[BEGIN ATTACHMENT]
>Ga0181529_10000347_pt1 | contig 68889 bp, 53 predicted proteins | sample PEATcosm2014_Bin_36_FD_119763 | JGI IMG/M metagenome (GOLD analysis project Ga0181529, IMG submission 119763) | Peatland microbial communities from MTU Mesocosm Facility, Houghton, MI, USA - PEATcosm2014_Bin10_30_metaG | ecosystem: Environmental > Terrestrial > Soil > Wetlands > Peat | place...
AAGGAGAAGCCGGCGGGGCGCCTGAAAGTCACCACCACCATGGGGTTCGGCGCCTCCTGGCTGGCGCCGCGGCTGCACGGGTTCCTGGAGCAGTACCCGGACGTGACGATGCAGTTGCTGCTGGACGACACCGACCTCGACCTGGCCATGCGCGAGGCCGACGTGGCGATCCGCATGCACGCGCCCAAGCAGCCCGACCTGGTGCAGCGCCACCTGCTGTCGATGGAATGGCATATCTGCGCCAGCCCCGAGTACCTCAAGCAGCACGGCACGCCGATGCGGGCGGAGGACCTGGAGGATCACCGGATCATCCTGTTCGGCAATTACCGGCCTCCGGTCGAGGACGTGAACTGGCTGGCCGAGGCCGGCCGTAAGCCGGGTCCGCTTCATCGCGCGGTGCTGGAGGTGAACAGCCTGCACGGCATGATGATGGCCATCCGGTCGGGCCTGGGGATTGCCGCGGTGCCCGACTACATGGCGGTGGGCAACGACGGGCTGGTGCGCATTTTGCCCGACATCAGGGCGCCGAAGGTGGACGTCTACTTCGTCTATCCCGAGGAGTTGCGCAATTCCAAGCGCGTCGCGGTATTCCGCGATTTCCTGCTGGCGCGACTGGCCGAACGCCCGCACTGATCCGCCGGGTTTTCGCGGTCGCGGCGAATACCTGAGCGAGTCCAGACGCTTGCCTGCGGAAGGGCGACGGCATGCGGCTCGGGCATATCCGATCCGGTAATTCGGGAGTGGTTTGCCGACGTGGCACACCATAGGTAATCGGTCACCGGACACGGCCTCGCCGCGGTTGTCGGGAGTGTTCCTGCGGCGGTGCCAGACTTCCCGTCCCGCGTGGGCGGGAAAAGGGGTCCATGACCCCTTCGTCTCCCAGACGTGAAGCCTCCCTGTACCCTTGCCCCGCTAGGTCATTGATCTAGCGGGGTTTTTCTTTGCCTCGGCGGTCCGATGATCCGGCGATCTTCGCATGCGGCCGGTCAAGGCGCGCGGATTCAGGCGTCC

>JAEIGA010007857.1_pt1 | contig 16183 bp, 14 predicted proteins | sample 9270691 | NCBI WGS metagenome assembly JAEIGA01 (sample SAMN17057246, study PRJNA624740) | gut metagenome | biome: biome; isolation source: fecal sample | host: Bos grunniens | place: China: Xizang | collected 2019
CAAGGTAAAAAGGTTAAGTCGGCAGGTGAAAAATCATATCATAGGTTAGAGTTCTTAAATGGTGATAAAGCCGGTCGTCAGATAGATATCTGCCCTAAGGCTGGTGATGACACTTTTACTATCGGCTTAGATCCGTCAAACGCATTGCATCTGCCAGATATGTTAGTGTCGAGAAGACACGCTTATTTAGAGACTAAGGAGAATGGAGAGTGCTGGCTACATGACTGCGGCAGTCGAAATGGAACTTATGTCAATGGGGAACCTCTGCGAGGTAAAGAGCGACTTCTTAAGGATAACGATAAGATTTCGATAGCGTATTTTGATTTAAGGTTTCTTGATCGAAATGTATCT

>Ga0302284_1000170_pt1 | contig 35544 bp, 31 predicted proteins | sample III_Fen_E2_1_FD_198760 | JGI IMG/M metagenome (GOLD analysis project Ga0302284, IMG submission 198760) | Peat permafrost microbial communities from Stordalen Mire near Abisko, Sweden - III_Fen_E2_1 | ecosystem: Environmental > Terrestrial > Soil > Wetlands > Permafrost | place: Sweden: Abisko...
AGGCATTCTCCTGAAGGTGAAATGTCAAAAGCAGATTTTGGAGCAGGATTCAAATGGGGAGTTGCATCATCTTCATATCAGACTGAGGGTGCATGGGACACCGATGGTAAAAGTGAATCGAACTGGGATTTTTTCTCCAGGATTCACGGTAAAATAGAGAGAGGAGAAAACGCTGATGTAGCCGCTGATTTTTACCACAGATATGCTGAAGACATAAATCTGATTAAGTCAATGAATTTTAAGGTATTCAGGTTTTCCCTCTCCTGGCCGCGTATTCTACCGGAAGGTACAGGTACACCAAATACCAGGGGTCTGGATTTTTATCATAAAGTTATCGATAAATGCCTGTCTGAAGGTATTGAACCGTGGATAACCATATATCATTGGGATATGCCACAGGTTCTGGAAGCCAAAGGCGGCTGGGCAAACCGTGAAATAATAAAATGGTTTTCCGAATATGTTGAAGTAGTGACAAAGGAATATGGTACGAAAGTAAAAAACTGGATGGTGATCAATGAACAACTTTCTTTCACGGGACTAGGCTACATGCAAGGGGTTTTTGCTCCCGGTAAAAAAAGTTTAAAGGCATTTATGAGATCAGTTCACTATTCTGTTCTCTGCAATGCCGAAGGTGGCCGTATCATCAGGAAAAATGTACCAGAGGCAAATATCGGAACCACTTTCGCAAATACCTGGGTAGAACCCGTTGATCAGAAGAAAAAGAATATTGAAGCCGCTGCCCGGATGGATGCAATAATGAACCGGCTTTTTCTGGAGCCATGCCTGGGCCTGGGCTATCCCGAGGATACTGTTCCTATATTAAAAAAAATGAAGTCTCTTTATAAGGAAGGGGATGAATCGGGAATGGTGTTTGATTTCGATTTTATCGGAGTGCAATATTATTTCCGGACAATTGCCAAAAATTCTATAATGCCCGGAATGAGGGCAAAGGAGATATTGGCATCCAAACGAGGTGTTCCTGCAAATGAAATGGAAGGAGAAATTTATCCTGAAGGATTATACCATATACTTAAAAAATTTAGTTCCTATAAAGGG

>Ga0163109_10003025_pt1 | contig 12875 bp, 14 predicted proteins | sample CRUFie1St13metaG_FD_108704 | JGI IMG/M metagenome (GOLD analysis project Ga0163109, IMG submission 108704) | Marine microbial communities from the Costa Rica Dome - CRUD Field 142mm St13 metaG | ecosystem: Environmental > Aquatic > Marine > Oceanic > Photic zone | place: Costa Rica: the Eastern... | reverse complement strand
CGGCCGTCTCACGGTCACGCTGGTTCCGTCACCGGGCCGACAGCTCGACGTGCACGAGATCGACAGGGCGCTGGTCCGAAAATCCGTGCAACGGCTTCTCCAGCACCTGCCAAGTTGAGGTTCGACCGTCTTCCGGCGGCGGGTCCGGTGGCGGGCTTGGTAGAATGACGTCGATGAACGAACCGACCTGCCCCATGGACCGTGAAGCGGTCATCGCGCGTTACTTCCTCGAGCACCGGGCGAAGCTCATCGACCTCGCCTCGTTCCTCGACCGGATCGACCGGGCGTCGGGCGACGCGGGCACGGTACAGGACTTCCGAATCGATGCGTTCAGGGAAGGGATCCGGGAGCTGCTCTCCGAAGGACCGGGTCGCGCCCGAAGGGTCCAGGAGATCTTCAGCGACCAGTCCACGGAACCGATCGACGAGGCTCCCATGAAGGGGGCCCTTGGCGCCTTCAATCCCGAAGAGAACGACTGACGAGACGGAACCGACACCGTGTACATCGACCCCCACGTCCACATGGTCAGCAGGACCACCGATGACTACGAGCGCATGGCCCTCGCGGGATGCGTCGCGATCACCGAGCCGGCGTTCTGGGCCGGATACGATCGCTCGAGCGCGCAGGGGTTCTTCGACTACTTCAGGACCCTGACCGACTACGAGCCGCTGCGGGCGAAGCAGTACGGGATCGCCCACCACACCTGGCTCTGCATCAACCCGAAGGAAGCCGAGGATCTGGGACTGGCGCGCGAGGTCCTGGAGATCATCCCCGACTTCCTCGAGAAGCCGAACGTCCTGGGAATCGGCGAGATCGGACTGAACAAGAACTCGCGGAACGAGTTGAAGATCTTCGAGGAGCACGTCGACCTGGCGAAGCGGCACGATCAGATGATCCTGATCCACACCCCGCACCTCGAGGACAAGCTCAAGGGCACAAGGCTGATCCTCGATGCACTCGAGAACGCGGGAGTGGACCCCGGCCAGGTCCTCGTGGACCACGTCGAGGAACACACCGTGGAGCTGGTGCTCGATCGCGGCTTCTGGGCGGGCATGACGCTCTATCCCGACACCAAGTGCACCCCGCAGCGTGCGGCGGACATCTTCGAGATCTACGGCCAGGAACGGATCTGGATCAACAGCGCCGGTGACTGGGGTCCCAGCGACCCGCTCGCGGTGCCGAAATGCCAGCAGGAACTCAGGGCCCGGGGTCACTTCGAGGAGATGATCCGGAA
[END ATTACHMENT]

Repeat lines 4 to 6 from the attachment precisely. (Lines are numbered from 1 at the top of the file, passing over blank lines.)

CAAGGTAAAAAGGTTAAGTCGGCAGGTGAAAAATCATATCATAGGTTAGAGTTCTTAAATGGTGATAAAGCCGGTCGTCAGATAGATATCTGCCCTAAGGCTGGTGATGACACTTTTACTATCGGCTTAGATCCGTCAAACGCATTGCATCTGCCAGATATGTTAGTGTCGAGAAGACACGCTTATTTAGAGACTAAGGAGAATGGAGAGTGCTGGCTACATGACTGCGGCAGTCGAAATGGAACTTATGTCAATGGGGAACCTCTGCGAGGTAAAGAGCGACTTCTTAAGGATAACGATAAGATTTCGATAGCGTATTTTGATTTAAGGTTTCTTGATCGAAATGTATCT

>Ga0302284_1000170_pt1 | contig 35544 bp, 31 predicted proteins | sample III_Fen_E2_1_FD_198760 | JGI IMG/M metagenome (GOLD analysis project Ga0302284, IMG submission 198760) | Peat permafrost microbial communities from Stordalen Mire near Abisko, Sweden - III_Fen_E2_1 | ecosystem: Environmental > Terrestrial > Soil > Wetlands > Permafrost | place: Sweden: Abisko...
AGGCATTCTCCTGAAGGTGAAATGTCAAAAGCAGATTTTGGAGCAGGATTCAAATGGGGAGTTGCATCATCTTCATATCAGACTGAGGGTGCATGGGACACCGATGGTAAAAGTGAATCGAACTGGGATTTTTTCTCCAGGATTCACGGTAAAATAGAGAGAGGAGAAAACGCTGATGTAGCCGCTGATTTTTACCACAGATATGCTGAAGACATAAATCTGATTAAGTCAATGAATTTTAAGGTATTCAGGTTTTCCCTCTCCTGGCCGCGTATTCTACCGGAAGGTACAGGTACACCAAATACCAGGGGTCTGGATTTTTATCATAAAGTTATCGATAAATGCCTGTCTGAAGGTATTGAACCGTGGATAACCATATATCATTGGGATATGCCACAGGTTCTGGAAGCCAAAGGCGGCTGGGCAAACCGTGAAATAATAAAATGGTTTTCCGAATATGTTGAAGTAGTGACAAAGGAATATGGTACGAAAGTAAAAAACTGGATGGTGATCAATGAACAACTTTCTTTCACGGGACTAGGCTACATGCAAGGGGTTTTTGCTCCCGGTAAAAAAAGTTTAAAGGCATTTATGAGATCAGTTCACTATTCTGTTCTCTGCAATGCCGAAGGTGGCCGTATCATCAGGAAAAATGTACCAGAGGCAAATATCGGAACCACTTTCGCAAATACCTGGGTAGAACCCGTTGATCAGAAGAAAAAGAATATTGAAGCCGCTGCCCGGATGGATGCAATAATGAACCGGCTTTTTCTGGAGCCATGCCTGGGCCTGGGCTATCCCGAGGATACTGTTCCTATATTAAAAAAAATGAAGTCTCTTTATAAGGAAGGGGATGAATCGGGAATGGTGTTTGATTTCGATTTTATCGGAGTGCAATATTATTTCCGGACAATTGCCAAAAATTCTATAATGCCCGGAATGAGGGCAAAGGAGATATTGGCATCCAAACGAGGTGTTCCTGCAAATGAAATGGAAGGAGAAATTTATCCTGAAGGATTATACCATATACTTAAAAAATTTAGTTCCTATAAAGGG